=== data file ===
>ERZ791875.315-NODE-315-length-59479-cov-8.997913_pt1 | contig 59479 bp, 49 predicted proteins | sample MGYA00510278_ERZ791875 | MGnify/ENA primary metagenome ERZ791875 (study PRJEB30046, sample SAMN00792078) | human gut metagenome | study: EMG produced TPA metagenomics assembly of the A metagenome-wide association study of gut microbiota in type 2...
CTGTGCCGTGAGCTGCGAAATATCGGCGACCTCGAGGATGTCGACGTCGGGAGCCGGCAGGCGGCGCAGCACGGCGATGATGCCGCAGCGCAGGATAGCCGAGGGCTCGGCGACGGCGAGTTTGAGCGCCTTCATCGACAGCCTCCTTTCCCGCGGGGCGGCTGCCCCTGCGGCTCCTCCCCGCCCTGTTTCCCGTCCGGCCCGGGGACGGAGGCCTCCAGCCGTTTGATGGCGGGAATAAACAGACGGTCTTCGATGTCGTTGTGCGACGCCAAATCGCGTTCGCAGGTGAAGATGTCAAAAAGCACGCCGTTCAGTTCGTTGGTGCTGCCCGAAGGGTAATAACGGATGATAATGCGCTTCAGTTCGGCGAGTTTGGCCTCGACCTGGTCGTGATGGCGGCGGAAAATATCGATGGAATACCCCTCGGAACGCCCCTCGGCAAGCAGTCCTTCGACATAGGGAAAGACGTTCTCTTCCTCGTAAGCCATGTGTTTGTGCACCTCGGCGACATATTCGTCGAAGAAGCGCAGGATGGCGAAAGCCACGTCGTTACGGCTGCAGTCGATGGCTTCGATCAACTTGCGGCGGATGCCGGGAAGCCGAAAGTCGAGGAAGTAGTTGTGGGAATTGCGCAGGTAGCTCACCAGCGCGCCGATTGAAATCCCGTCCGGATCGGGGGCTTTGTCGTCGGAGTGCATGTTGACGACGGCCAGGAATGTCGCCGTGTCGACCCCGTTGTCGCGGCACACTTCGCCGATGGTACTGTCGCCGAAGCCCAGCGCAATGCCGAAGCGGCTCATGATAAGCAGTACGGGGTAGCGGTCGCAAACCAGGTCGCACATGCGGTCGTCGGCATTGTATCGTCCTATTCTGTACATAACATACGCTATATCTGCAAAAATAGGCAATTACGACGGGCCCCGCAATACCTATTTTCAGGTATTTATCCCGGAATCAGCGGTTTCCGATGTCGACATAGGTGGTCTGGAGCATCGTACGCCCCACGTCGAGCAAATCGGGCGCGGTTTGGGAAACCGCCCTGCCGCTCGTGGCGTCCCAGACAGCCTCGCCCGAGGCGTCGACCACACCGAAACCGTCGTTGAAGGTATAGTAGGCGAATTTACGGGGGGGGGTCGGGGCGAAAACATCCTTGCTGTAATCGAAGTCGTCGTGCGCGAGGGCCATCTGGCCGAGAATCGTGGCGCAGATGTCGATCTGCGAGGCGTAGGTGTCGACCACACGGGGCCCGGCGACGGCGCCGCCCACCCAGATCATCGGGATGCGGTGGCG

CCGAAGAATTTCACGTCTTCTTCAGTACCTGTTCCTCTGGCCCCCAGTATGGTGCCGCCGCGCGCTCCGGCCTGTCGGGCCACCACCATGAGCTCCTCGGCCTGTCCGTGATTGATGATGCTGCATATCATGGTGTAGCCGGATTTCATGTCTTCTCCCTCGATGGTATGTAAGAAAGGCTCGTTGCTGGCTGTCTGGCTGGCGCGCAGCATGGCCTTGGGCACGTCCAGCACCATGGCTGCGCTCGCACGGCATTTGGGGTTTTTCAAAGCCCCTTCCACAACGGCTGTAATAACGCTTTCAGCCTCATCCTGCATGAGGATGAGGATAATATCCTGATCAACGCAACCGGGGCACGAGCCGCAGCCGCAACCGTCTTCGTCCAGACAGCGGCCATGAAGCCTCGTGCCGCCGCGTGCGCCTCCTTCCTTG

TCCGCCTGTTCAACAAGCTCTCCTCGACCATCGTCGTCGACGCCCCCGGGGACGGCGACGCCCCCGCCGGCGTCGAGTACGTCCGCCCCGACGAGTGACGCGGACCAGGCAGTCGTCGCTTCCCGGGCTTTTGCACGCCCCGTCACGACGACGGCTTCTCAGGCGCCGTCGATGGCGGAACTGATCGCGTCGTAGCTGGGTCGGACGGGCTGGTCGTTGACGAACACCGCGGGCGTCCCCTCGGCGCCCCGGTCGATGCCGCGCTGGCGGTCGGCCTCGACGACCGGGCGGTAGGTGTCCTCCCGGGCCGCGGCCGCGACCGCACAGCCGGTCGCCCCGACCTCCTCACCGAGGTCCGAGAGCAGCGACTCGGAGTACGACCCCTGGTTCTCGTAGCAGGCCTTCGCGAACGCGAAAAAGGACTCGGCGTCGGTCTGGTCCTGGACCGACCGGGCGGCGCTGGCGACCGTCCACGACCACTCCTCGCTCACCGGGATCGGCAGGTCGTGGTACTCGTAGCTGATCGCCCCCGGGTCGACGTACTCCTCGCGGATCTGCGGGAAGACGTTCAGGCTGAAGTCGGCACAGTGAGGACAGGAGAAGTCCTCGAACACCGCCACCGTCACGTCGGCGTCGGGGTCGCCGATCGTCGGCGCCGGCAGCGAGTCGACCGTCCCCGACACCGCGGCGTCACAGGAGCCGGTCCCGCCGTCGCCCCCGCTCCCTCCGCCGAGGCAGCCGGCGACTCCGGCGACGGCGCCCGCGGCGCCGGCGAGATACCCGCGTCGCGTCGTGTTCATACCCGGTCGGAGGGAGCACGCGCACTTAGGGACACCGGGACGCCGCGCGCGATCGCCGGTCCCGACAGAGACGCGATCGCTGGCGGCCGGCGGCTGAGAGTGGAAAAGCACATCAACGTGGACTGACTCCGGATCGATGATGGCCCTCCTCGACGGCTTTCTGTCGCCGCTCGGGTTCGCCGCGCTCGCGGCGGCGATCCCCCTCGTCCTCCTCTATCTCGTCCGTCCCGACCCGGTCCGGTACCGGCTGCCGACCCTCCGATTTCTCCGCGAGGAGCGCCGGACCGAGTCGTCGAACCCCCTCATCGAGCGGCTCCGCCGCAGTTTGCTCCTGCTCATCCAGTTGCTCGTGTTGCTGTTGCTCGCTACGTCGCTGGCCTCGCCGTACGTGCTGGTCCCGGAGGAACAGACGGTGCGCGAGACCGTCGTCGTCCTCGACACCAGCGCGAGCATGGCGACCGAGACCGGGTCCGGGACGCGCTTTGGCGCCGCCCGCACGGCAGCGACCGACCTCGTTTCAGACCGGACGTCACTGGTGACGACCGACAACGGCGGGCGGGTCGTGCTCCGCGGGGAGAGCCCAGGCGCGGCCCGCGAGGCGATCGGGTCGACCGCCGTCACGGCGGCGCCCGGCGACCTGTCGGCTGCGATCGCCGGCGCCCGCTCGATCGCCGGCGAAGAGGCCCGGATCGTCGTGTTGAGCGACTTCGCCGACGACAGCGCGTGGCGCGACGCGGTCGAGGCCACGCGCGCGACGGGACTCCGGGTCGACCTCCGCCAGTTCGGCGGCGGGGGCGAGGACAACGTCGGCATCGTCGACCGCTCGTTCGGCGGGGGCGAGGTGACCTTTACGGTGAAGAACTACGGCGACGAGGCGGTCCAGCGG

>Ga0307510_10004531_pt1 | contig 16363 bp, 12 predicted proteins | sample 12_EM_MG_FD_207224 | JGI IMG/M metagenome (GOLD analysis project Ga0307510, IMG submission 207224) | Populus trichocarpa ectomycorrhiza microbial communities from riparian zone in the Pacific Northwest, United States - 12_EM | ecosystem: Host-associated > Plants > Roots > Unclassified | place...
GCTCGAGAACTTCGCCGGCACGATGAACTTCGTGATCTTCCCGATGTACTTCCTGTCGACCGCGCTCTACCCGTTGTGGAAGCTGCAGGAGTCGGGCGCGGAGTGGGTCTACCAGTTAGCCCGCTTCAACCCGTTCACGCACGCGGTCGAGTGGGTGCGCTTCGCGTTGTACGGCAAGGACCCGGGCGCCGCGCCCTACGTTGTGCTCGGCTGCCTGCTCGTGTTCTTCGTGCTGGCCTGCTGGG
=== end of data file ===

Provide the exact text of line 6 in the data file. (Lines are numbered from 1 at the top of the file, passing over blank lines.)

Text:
GCTCGAGAACTTCGCCGGCACGATGAACTTCGTGATCTTCCCGATGTACTTCCTGTCGACCGCGCTCTACCCGTTGTGGAAGCTGCAGGAGTCGGGCGCGGAGTGGGTCTACCAGTTAGCCCGCTTCAACCCGTTCACGCACGCGGTCGAGTGGGTGCGCTTCGCGTTGTACGGCAAGGACCCGGGCGCCGCGCCCTACGTTGTGCTCGGCTGCCTGCTCGTGTTCTTCGTGCTGGCCTGCTGGG